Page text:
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Decline in Moroccan citrus fruit exports


In 2012, climatic vagaries caused a fall in small fruit exports. As regards oranges, the decline is more structural. For a number of years now, Morocco has lagged behind Egypt.



Sluggish orange exports (Photo El-Gebaly Fruit Company)
Sluggish orange exports (Photo El-Gebaly Fruit Company)
MOROCCO. In 2012, Morocco’s production and export of citrus fruits fell 20%: 441,000 tonnes exported from a total production of almost 1.5 million tonnes. The reason for this was a poor agricultural season due to climatic vagaries, notably in the Souss region.

Moroccan exports have consistently increased until this year. We have experienced a difficult season with regard to small fruits such as clementines and mandarins” admits Amine Mamou, Deputy Managing Director of Maroc Fruit Board (MFB). “However, production and exports are expected to recover in 2013. Producers have planted quite heavily in recent years”.

With regard to oranges, on the other hand, Moroccan exports have been slowing down for a number of years, lagging behind Egypt. “Egypt offers more attractive prices. Its production costs are slightly more advantageous and operators receive state subsidies for logistics”, says the director of MFB.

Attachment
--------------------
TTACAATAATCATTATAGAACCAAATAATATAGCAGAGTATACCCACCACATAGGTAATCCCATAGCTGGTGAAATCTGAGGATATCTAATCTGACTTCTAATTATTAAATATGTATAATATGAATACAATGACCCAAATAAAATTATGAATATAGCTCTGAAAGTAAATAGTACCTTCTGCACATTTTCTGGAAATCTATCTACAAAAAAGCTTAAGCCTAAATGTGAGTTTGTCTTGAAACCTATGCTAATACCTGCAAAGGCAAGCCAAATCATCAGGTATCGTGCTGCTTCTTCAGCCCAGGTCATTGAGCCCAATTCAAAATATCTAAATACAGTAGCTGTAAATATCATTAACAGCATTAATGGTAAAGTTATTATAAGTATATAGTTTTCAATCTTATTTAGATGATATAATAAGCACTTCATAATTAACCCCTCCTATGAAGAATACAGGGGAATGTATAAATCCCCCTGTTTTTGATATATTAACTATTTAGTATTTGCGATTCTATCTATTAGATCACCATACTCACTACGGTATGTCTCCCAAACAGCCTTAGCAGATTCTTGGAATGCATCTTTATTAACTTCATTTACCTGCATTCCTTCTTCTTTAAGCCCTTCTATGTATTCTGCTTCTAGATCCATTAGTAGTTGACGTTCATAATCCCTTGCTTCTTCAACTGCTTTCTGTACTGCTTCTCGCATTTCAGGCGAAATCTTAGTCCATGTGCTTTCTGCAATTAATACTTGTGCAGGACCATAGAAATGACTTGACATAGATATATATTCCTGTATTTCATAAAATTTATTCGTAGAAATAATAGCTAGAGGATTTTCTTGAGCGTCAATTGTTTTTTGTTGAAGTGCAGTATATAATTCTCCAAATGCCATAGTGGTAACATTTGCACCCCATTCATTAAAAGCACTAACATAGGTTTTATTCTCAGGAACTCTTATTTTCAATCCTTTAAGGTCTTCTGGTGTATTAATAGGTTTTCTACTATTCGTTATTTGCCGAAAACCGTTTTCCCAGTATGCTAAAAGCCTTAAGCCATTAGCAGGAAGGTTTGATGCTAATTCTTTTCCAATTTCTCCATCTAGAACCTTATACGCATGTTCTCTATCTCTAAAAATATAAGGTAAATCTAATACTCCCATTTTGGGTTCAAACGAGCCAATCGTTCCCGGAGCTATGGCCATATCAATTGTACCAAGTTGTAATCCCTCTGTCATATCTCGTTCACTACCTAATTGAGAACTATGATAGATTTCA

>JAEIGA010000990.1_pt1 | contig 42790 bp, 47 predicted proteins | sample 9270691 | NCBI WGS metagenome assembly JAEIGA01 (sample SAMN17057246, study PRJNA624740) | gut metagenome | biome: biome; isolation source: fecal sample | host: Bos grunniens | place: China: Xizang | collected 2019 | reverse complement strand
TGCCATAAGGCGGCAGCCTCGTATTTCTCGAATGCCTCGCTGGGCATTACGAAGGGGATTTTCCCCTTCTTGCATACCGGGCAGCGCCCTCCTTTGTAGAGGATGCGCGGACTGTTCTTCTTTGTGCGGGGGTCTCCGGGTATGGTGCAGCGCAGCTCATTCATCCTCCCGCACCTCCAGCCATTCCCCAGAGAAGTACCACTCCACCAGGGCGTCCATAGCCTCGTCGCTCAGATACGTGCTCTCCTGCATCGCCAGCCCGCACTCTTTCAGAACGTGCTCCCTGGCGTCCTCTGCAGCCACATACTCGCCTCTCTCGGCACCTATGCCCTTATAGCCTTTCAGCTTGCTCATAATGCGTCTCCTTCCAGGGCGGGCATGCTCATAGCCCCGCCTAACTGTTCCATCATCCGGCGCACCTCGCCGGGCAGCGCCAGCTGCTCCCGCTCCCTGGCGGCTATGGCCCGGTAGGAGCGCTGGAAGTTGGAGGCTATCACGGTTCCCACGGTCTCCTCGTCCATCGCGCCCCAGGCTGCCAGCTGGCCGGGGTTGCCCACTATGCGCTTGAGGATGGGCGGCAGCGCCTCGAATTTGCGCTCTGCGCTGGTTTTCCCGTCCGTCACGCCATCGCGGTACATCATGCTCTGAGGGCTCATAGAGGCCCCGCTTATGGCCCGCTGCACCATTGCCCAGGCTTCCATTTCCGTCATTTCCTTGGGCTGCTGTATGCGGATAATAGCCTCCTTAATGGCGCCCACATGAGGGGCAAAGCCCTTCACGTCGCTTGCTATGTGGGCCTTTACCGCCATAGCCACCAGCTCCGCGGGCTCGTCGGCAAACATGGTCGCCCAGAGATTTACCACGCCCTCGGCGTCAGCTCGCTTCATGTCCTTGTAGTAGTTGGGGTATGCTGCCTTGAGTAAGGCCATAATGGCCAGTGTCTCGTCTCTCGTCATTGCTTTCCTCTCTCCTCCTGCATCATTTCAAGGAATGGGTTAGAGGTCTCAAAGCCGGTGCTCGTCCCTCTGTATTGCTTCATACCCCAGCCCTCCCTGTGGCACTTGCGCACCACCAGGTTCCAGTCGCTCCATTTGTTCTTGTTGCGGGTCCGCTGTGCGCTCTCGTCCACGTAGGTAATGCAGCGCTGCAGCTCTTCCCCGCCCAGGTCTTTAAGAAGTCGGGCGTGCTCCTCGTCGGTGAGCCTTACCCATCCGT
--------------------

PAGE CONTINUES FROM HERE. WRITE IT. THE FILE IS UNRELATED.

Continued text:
While the growth in citrus fruit production has been constant since 2008 (increasing from 1.28 million tonnes in 2008 to 1.86 million tonnes in 2011), exports have not followed suit (decreasing from 482,000 tonnes in 2008 to 478,000 tonnes in 2011).



Containers favoured

Container transport provides better respect of the cold chain.(photo ph G. Lozano, licence CC)
Container transport provides better respect of the cold chain.(photo ph G. Lozano, licence CC)
For Maroc Fruit Board, the largest export group, the main focus must be on marketing in order to promote a high quality and differentiated Moroccan product.

In 2012, Maroc Fruit Board exported more than 100,000 tonnes of citrus fruits. It hopes to triple this volume by 2015, notably by developing new market opportunities in Canada, the USA, Asia and Africa.

Currently, 60% of Moroccan citrus fruit exports go to Russia.

We are not really thinking about Europe as Spain is already well established. Rather, the idea is to target less competitive markets”, stresses Amine Mamou.

Exports should increasingly be transported in refrigerated containers, rather than in refrigerated vessels (reefers).

According to the professionals, carriage in refrigerated containers makes it possible to maintain a better quality, respect the cold chain more and achieve greater flexibility in terms of logistics. Furthermore, costs are lower, although carriage in refrigerated containers takes a little longer (from 24 to 48 hours).

The Green Morocco Plan aims to raise annual citrus fruit production to 2.9 million tonnes by 2018 and to increase annual citrus fruit exports to 1.3 million tonnes over the same period.


Special issue : A new citrus route emerges in the Mediterranean

Special issue Econostrum.info in partnership with Medfel


Christelle Marot, CASABLANCA


Thursday, April 18th 2013



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